Soldiers in Afghanistan will soon receive new power generators that cut fuel consumption as part of the Army’s efforts to create more efficient ways of bringing power to soldiers in the field and protect them from dangerous fuel-retrieval missions.
The generators, called Advanced Medium Mobile Power Systems (AMMPS), range in size from 5kW to 60kW. As well as being up to 21 percent more fuel efficient, they also weigh 10 percent less than generators currently used in the field.
The Army said the AMMPS, which are replacing Tactical Quiet Generators (TQGs), are about 50 percent more dependable than predecessors, and will help reduce 346,000 hours of maintenance manpower per year in Afghanistan once they are deployed.
The Army is sending approximately 1,600 AMMPS to Afghanistan over the next year. The new generators are designed to be more fuel-efficient and offer greater reliability than those being used now.
While on average TQGs use about 1.51 gallons per fuel an hour, AMMPS use 1.23 gallons, a 15 percent improvement, though they are capable of up to a 21 percent improvement. They also can operate in temperatures between –50°F to 135°F, whereas TQGs operate generally only up to 120°F. The new generators also offer reliability of 750 hours versus the 500 to 600 hours of TQGs, and they are compliant with EPA regulations, whereas TQGs are not, according to the Army.
The Army initially will deliver 81 AMMPS to Afghanistan, which will act as a test model for future deployments. Over the next year, the military plans to deliver about 1,600 more of the fuel-efficient generators to the field.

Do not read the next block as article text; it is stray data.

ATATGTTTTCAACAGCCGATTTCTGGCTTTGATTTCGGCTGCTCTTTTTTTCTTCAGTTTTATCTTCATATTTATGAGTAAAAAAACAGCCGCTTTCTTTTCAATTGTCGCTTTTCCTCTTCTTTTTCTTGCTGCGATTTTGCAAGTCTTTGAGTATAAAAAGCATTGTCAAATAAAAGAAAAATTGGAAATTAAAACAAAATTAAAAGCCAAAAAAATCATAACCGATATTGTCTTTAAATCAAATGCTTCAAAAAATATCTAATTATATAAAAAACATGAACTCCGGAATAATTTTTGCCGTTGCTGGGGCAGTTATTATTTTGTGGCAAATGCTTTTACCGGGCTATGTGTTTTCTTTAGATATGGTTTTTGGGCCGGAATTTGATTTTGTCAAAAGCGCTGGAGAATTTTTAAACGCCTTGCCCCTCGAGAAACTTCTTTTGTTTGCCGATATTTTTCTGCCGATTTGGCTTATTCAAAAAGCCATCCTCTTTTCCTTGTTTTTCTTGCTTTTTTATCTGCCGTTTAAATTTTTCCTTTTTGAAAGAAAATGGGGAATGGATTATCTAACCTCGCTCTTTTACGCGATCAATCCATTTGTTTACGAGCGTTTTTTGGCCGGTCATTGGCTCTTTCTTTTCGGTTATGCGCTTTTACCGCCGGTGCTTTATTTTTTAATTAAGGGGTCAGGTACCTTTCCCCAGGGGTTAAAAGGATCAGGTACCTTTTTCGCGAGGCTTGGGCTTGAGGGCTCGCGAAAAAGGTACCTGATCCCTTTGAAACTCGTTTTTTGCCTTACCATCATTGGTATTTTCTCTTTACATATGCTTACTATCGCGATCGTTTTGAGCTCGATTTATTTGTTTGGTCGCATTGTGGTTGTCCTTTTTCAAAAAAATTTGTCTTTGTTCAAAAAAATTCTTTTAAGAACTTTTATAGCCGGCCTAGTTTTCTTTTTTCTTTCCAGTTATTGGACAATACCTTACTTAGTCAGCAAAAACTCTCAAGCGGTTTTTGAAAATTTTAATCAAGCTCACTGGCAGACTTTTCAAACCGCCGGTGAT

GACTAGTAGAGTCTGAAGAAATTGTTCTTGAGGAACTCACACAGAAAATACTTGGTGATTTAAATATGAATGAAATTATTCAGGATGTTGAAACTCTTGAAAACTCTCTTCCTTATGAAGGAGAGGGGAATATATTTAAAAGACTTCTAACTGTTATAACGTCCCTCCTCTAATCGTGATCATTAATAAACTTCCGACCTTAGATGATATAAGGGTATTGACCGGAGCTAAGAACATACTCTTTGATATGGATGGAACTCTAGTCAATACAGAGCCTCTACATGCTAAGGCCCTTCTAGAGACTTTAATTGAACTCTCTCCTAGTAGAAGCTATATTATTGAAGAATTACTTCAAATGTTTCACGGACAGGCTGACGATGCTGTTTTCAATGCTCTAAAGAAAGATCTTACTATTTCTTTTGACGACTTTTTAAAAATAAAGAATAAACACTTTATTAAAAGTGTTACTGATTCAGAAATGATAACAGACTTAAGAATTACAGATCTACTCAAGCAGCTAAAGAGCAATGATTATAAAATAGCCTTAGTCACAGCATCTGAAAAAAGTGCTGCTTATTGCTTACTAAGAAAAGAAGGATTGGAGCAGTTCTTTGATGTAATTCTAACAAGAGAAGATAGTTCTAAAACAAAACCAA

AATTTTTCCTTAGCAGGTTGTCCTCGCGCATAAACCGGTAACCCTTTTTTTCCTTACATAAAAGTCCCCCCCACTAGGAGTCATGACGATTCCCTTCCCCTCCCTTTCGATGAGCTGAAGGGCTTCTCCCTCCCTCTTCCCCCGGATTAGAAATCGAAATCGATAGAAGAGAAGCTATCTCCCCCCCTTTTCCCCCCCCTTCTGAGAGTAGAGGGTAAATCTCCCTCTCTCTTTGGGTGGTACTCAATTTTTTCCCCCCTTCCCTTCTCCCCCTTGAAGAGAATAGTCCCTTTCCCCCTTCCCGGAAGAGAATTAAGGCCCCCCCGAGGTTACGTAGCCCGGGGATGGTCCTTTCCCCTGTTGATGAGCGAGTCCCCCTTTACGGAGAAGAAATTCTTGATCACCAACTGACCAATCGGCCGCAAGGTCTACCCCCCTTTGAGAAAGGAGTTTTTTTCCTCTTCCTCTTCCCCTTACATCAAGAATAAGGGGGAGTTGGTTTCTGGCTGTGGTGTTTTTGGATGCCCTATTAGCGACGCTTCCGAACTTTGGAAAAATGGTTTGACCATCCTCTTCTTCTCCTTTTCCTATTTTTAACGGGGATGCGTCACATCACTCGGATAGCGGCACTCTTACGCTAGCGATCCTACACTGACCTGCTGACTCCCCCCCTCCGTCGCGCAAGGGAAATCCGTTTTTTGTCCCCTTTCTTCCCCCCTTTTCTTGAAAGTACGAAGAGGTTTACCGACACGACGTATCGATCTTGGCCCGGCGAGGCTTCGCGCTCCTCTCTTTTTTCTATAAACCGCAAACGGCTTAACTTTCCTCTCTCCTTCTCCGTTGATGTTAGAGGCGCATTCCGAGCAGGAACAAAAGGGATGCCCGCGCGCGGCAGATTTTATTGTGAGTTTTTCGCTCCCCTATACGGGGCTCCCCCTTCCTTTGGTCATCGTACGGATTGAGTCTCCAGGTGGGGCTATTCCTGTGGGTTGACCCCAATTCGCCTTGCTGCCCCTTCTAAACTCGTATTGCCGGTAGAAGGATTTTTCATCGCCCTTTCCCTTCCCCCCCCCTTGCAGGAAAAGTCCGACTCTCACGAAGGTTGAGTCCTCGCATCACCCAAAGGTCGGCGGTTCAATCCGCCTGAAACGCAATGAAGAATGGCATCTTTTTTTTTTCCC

The Department of Defense (DoD) is engaged in a number of efforts to cut back on fuel consumption, as well as use alternative fuels over traditional fossil fuels to find more cost-effective and efficient ways to get power to soldiers.
In addition to developing AMMPS, the Army also has designed another prototype for a more fuel-efficient generator that also weighs 1.5 tons less than those currently being used by the military. The 100kW generator, which the Army has no plans yet to mass produce, is light enough to be towed by a Humvee but sturdy enough to go off-road.
The Army is also experimenting with integrating power generation directly within a Humvee-like vehicle itself. Earlier this year, the military publicly demonstrated a concept combat vehicle -- the Fuel Efficient ground vehicle Demonstrator (Bravo version), or FED Bravo -- that’s been designed not only for fuel efficiency, but that also can act as a generator in remote locations.